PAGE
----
It's true-- sometimes living in New York City can be ravenous, you can often feel like you're being preyed on by vultures and vampires at every turn. Or worse, that you're simply ignored by the hustling masses.
However, there is so much altruism thrumming beneath the ground of our grand and shining city. There are so many good people who get up every day motivated by a singular goal: to make the world a better place, in whatever way their passion leads them.
These people refuse to give up on the hope for a better future, and they're working hard to make the world a better place right here in NYC.
Here are 12 wonderful things that'll give you hope about the future and make you feel amazing about living in this city, where so many people work so hard to make the world a better place.
1. PEN America
Do you think free speech should be an elemental human right? So does PEN.
Located in Soho on the corner of Houston and Broadway, PEN's staff work tirelessly all day long to advocate for all the writers throughout the world who are in jail for their words.
Did you know writing is the number one crime for which people are incarcerated in the world?
At PEN, they're working to end the practice of seeing words as crimes. Promoting literature and defending free expression, they also put out a literary journal with fiction, poetry, and essays that celebrates the free speech that we're fortunate enough to have in America.
2. Seeds of Peace
At Seeds of Peace, the principal is celebrating the love that can form between any two humans, regardless of their demographics or learned beliefs.
The thing about war is that you typically don't ever see your “enemy,” you just hear a ton of dehumanizing jargon about them.
SoP fosters the crossing of these barriers by bringing together children of conflict at a summer camp in Maine. That way, the kids from countries that are at war, kids who would otherwise hate each other without ever having met, eat their cereal, sleep in the same bunks, and play basketball together.
Their headquarters is here in New York City, and it's a pretty beautiful organization.
3. Cave Canem
Located at 20 Jay Street in Brooklyn, Cave Canem is committed solely to cultivating the growth of African American poets.
Started in 1996 by Toi Derricotte and Corenlius Eady, CC is dedicated to providing African American poets with a place to call their own, giving them the space and support to write about the truth, and to participate in the parade of revelations inherent in literature.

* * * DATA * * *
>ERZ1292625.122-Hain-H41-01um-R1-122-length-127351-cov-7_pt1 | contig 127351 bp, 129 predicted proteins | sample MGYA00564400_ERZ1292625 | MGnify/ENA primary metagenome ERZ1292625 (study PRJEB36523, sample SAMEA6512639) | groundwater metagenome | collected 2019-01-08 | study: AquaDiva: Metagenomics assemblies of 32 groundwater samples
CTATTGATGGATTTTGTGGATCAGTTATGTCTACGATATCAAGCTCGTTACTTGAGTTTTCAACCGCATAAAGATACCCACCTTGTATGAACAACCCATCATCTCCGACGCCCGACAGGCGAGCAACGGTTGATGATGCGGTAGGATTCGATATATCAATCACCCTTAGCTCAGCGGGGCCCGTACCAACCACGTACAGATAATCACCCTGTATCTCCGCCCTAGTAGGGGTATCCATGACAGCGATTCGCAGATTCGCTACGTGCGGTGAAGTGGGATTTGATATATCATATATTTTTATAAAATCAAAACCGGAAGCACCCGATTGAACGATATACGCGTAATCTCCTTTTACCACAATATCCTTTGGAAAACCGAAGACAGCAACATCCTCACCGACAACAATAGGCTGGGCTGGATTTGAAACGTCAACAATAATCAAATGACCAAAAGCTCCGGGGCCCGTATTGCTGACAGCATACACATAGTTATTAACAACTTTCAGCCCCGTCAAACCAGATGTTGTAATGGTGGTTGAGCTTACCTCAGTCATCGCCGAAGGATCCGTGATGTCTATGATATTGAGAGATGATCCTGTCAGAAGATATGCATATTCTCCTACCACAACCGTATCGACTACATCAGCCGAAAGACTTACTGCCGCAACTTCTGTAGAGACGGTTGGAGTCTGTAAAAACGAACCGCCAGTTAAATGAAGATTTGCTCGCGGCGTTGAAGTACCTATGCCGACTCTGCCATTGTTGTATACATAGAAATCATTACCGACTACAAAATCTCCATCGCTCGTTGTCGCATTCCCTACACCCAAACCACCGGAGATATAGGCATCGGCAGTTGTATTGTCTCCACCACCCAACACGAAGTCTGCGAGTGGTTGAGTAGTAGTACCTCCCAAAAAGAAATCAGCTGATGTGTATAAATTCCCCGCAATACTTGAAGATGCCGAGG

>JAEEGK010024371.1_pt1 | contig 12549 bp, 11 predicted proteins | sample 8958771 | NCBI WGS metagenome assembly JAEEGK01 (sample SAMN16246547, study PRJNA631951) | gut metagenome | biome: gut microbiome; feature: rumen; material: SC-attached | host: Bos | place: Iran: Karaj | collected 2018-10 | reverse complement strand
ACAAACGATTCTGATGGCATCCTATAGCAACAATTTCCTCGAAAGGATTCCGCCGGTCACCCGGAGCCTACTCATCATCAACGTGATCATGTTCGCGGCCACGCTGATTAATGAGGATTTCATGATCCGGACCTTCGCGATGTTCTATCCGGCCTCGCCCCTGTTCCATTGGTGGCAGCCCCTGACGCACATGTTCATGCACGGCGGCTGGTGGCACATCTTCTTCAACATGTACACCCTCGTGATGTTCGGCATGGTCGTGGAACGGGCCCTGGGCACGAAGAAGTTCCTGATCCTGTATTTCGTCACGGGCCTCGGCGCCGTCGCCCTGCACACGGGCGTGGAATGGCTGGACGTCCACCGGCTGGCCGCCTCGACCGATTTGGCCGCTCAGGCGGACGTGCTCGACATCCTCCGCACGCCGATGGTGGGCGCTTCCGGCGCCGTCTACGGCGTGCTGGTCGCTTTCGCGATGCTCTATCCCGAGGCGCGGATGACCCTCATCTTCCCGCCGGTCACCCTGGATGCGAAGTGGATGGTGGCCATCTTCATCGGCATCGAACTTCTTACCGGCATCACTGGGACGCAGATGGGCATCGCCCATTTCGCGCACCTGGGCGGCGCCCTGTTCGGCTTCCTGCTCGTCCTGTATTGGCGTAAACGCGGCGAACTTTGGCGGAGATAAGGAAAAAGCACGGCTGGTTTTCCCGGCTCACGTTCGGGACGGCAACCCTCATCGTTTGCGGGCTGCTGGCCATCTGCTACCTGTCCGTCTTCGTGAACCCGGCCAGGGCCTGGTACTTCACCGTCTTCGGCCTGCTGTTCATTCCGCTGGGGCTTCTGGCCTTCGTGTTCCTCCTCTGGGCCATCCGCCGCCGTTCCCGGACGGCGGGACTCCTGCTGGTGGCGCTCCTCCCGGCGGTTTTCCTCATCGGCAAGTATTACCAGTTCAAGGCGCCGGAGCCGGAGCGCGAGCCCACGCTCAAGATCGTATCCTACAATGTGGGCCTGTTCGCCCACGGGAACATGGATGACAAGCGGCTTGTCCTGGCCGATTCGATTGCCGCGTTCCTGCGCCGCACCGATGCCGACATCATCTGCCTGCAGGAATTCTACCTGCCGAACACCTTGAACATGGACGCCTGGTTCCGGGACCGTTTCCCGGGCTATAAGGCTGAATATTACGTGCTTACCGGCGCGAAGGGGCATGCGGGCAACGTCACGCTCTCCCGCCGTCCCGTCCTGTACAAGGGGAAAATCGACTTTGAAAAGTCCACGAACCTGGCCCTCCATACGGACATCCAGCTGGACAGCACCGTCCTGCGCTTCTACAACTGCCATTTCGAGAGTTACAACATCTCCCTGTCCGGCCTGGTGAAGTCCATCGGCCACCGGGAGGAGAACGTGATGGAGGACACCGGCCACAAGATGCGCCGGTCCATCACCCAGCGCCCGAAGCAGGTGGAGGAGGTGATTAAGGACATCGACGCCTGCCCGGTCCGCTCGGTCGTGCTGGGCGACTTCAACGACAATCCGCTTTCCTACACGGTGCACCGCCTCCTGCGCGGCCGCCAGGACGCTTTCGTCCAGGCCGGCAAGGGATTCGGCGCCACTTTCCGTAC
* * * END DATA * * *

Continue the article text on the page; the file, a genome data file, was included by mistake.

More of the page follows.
In the past sixteen years of Cave Canem's existence, emerging poets have found a home for their most true and shining work, two book prizes with prestigious presses, the publication of three anthologies, and nationally based readings and panels.
If anything should give you hope about the vitality of art and literature in NYC, it's Cave Canem.
4. Yoga to the People
Don't have $30 to drop on a pretentious yoga class that'll make you feel bad about yourself for not being able to balance on your head? Yeah. Me neither.
At Yoga to the People, they do sometimes ask you to balance on your head, but it's all about your practice. So they make it very clear that if you have to chill out in Child's Pose for a little while, that's okay.
At the beginning of every class, they ask you to release judgement and just let yourself be. To abandon your idea of perfection. Which, compared to the daily stressors and pressures of NYC, is actually a pretty big gulp of relief ... like stepping onto the heated subway car after being outside in the frigid winter air.
Oh, also, did I mention that it's either $5, $10, or pay what you will? And they have a bunch of locations throughout NYC, in Brooklyn, St. Mark's, and Midtown.
5. LGBT Center
America has been making huge strides in the department of Civil Rights for gay people (like, we're finally starting to acquire equal marriage rights!).
Nestled near Union Square is New York City's LGBT Center, a place devoted solely to empowering the LGBT community; especially youth, and celebrating all people for who they are. Because of the alarmingly high suicide rate for LGBT youth, having a place for them to come and be not just appreciated, but celebrated for being exactly who they are is pretty integral to their self confidence and for a healthy society as a whole.
In addition to health and wellness programs, arts, entertainment and cultural events, the LGBT Center also provides parenthood and family support services for families coming to terms with their children's sexuality, which is a pretty important service.
Advocating for justice and opportunity for an LGBT community that's been largely ignored and subjugated by society is another service capable of inducing tears of relief in all of us who believe that everyone is entitled to a full experience of love, and should definitely provide hope to all of us in NYC.
6. Free activities
From kayaking on the Hudson River to free yoga classes in Washington Square Park, the fact that there are plenty of wonderful, giving people who are willing to volunteer their time to improve community life in NYC is heartwarming, to say the least, and completely and gut-wrenchingly inspiring, to say the most.
The fact that during the summer months anyone can, without paying a single dollar, receive access to kayaking on the Hudson River or taking a dance, yoga, or exercise class in Bryant Park says a lot about the symbiotic nature of the NYC community.